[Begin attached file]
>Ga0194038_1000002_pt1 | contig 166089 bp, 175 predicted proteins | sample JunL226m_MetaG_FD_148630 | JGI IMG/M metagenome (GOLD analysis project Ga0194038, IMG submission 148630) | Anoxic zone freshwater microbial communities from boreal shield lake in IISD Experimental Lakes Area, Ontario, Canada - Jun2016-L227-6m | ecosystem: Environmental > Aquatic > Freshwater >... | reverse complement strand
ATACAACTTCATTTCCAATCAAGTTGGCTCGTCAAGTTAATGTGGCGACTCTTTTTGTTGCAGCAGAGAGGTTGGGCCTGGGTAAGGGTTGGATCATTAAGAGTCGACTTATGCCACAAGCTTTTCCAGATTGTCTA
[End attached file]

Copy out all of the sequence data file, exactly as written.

>Ga0194038_1000002_pt1 | contig 166089 bp, 175 predicted proteins | sample JunL226m_MetaG_FD_148630 | JGI IMG/M metagenome (GOLD analysis project Ga0194038, IMG submission 148630) | Anoxic zone freshwater microbial communities from boreal shield lake in IISD Experimental Lakes Area, Ontario, Canada - Jun2016-L227-6m | ecosystem: Environmental > Aquatic > Freshwater >... | reverse complement strand
ATACAACTTCATTTCCAATCAAGTTGGCTCGTCAAGTTAATGTGGCGACTCTTTTTGTTGCAGCAGAGAGGTTGGGCCTGGGTAAGGGTTGGATCATTAAGAGTCGACTTATGCCACAAGCTTTTCCAGATTGTCTA